The cynic amongst us might suggest that former Philadelphia 76er Andre Iguodala was simply trying to avoid getting booed in his return to the city of Brotherly Love when he posted an open letter to Philly fans on his website thanking them for the support he received during his eight seasons as a Sixer.
Since I have been less than kind to Iguodala in this spot in the past, I figured I would post the entire letter and then leave it up to you to decide the small forward’s motive:
I would like to take the time to thank you and all your devoted sports fans for the passion, loyalty and spirit that you gave to me during my eight seasons with the Philadelphia 76ers.
Thanks as well to the 76ers organization, who gave me the opportunity to fulfill my lifelong dream of playing in the NBA and provided me with a great front office of dedicated people to work with. I would also like to thank all the coaches, trainers and teammates that I was blessed to compete along side and build lasting relationships with here.
Tonight I begin a new chapter in my career but I will always share my accomplishments with the city and the organization and I thank you both for all that you have done for me.
Whatever moved Iguodala to reach out to Philly hoop heads, it certainly did not drive him to be at his best on the court on Wednesday. In his Denver Nuggets debut, Iguodala looked uneasy, despite playing in the building he called his office for the previous eight seasons. The small forward appeared overly-anxious to succeed, like he was trying to force a square peg into a round hole.
In many ways that’s the perfect description for Iguodala’s Sixers career. The man who should have been the perfect supporting actor, wanted to be cast in the lead role, despite the fact that he lacked the requisite skills to carry such a heavy burden.
On occasion after occasion, Philly fans watched Iguodala attempt to do too much. They witnessed a bad jump shooter try and turn himself into a perimeter threat. They saw an athletically gifted slasher repeatedly try and beat people off the dribble. It was never a question of effort with Iguodala. He just never seemed able or willing to embrace the strengths of his game and to stay away from his weaknesses.
Those traits were on full display in his homecoming on Wednesday. Iguodala turned in a pedestrian line of 11 points, four rebounds and four assists. He turned the ball over four times and missed eight of his 13 shot attempts from the field. He was so bad that the Nuggets were outscored by 19 points during his time on the floor.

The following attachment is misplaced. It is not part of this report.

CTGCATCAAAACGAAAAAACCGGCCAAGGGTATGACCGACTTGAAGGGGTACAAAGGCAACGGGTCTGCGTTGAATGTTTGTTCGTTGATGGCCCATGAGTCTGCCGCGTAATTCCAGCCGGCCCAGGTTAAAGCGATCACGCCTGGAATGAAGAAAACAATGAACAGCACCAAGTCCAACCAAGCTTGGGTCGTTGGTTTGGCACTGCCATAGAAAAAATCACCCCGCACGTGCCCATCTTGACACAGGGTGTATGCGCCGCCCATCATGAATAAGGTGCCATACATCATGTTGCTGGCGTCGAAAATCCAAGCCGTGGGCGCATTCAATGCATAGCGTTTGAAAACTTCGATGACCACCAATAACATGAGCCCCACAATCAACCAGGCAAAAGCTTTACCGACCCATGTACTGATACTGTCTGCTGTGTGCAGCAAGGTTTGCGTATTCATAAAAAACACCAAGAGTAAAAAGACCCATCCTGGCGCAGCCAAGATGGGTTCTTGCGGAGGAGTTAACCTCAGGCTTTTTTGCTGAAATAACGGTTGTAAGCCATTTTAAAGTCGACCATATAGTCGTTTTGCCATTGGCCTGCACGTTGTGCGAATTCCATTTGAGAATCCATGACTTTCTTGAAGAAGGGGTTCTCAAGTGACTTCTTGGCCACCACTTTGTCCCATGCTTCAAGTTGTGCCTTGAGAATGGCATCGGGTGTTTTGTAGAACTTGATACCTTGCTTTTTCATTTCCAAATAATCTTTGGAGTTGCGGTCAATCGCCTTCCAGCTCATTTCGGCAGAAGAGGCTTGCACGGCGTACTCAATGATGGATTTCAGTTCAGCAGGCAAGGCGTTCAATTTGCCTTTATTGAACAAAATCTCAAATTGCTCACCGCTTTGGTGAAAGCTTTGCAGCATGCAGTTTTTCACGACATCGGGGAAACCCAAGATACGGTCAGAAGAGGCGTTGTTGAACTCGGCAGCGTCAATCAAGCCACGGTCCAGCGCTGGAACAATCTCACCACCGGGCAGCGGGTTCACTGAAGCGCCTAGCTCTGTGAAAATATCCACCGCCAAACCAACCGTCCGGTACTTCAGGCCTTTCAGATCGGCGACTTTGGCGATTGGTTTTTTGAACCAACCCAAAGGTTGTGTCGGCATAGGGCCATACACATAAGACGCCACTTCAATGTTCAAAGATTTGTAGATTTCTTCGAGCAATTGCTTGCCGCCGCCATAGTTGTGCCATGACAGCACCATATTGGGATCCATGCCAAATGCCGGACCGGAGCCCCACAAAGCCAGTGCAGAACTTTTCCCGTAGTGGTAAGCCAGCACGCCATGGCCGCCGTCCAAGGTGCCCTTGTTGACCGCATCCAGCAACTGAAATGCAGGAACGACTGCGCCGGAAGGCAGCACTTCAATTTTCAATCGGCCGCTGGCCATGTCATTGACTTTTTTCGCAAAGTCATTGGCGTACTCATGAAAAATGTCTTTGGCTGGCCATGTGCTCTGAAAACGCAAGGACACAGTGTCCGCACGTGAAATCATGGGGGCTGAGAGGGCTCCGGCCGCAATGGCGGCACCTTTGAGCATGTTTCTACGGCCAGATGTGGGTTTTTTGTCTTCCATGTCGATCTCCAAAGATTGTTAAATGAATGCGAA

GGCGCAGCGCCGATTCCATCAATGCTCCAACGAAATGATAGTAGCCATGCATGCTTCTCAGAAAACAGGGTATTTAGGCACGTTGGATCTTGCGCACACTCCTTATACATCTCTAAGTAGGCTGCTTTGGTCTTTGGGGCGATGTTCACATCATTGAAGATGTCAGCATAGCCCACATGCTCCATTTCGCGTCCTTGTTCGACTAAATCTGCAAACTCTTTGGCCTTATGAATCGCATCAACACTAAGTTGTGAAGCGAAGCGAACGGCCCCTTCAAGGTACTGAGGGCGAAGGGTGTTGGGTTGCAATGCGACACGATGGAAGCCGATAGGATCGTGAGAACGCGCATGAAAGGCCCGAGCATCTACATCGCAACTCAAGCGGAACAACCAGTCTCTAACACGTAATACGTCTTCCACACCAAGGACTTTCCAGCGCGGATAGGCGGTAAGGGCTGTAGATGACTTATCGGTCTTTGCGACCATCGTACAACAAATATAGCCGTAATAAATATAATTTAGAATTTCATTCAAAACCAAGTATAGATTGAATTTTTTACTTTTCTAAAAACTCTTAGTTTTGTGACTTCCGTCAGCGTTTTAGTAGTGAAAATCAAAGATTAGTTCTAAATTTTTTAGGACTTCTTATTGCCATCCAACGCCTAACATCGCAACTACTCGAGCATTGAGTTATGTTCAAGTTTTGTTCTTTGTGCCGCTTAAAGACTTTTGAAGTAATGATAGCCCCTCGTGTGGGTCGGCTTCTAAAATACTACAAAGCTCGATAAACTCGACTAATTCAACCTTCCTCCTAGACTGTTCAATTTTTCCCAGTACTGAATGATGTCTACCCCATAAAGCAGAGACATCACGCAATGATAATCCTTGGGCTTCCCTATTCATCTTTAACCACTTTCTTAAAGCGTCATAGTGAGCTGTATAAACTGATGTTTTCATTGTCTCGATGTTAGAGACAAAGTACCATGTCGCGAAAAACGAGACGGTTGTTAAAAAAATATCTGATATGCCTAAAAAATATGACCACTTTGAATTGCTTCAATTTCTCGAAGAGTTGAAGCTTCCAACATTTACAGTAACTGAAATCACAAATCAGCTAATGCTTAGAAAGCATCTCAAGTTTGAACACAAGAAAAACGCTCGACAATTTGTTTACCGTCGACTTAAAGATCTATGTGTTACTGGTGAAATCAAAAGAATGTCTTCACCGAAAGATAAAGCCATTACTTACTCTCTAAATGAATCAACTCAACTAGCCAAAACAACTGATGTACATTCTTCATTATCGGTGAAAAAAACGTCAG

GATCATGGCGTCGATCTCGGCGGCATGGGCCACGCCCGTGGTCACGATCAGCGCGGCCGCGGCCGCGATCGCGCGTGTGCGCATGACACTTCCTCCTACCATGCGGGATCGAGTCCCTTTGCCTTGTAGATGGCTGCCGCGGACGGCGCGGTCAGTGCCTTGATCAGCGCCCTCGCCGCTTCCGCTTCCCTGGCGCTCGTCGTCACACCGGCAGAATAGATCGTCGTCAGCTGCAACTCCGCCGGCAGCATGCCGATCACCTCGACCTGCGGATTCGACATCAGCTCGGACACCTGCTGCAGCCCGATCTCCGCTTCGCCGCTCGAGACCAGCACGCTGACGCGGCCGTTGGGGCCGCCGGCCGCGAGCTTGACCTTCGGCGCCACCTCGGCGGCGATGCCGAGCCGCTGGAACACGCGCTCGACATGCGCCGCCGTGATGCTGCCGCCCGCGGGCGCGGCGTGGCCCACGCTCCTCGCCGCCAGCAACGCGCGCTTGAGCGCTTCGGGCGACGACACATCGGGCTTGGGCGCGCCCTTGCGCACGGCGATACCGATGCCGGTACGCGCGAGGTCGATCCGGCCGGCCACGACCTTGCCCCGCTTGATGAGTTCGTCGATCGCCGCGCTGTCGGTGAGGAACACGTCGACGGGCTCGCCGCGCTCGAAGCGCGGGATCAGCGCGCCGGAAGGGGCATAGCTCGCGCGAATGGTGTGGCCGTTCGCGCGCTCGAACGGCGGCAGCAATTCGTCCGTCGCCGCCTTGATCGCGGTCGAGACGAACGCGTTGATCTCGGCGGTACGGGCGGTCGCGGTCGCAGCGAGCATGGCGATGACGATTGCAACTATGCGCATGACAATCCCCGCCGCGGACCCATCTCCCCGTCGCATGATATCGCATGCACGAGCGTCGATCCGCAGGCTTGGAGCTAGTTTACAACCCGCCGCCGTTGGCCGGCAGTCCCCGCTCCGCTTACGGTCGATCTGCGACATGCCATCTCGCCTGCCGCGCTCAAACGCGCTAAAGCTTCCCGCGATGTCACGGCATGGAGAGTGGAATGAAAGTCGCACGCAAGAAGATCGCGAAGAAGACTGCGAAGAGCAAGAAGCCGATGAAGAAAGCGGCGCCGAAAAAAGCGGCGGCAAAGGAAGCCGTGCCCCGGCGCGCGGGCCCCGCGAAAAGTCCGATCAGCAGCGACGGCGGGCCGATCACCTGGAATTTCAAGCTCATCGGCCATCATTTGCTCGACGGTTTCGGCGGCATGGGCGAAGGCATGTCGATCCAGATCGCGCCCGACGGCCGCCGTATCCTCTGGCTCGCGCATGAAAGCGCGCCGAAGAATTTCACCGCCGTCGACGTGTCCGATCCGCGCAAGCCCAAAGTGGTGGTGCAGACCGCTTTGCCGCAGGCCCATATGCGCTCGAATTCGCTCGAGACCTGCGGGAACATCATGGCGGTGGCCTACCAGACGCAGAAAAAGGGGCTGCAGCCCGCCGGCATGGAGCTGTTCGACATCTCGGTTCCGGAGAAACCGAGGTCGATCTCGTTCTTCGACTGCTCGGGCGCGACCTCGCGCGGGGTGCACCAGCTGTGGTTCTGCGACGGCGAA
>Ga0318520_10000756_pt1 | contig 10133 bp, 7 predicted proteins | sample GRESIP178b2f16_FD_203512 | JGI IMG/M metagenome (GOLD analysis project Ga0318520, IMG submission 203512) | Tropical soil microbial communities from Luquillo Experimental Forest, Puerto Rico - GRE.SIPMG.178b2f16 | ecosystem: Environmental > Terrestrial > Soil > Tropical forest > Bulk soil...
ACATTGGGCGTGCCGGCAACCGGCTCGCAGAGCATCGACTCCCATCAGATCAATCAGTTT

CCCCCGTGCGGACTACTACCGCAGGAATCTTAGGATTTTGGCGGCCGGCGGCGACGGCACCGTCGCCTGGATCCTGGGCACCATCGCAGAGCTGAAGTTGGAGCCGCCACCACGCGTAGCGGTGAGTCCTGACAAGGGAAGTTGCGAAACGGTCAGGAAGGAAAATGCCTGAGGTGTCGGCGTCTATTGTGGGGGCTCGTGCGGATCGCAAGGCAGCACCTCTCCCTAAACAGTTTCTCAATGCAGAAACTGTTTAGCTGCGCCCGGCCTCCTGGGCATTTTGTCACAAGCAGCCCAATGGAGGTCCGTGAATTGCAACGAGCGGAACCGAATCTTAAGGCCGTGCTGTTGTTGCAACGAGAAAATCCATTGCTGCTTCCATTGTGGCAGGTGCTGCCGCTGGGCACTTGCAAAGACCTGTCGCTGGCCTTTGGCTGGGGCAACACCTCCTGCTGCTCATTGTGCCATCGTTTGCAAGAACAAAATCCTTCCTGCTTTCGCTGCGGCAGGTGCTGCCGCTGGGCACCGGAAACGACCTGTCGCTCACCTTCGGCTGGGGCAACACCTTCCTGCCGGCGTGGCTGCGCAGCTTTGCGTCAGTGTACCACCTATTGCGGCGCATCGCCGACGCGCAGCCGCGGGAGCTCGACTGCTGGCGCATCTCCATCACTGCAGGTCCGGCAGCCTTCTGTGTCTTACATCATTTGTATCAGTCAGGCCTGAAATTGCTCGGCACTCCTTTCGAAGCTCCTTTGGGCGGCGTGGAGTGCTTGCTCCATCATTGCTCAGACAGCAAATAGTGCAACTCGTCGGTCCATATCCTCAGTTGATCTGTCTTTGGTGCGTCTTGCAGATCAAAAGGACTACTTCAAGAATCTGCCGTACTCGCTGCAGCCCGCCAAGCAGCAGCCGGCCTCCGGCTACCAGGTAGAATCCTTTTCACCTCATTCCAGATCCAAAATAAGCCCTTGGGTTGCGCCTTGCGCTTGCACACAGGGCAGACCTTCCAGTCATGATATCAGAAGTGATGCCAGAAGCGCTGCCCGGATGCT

Many of Iguodala’s issues on Wednesday were self-inflicted. Two of his turnovers were the result of ill-advised drives, another came after he left his feet on his way to the basket with absolutely no plan whatsoever of what to do with the ball. He forced up way too many jumpers far too early in the shot clock and he gambled for steals but came up empty multiple times on defense, which resulted in several easy Philly buckets.
If Iguodala accepts the fact that he is not a star and never will be, he can be a real asset to the Nuggets. But if he continues with the hero-complex behavior that he displayed during his Sixers tenure and continued in Wednesday’s season opener, he could doom George Karl’s team.
Either way, Sixers fans certainly seemed happy to be rid of the talented but maddening small forward. They booed him lustily during starting lineups and every single time he touched the ball in the first half. Still, the Philadelphia faithful showed class by giving Iguodala a standing ovation after the 76ers replayed his series-clinching free throws in last season’s game six victory over Chicago during the first media time out.
Iguodala got his moment in the spotlight, which I’m sure gave his overly inflated ego great satisfaction. But Sixers fans were able to spend the ensuing 48 minutes of game-action reaffirming why they were so fired up to see Iguodala move on during the offseason.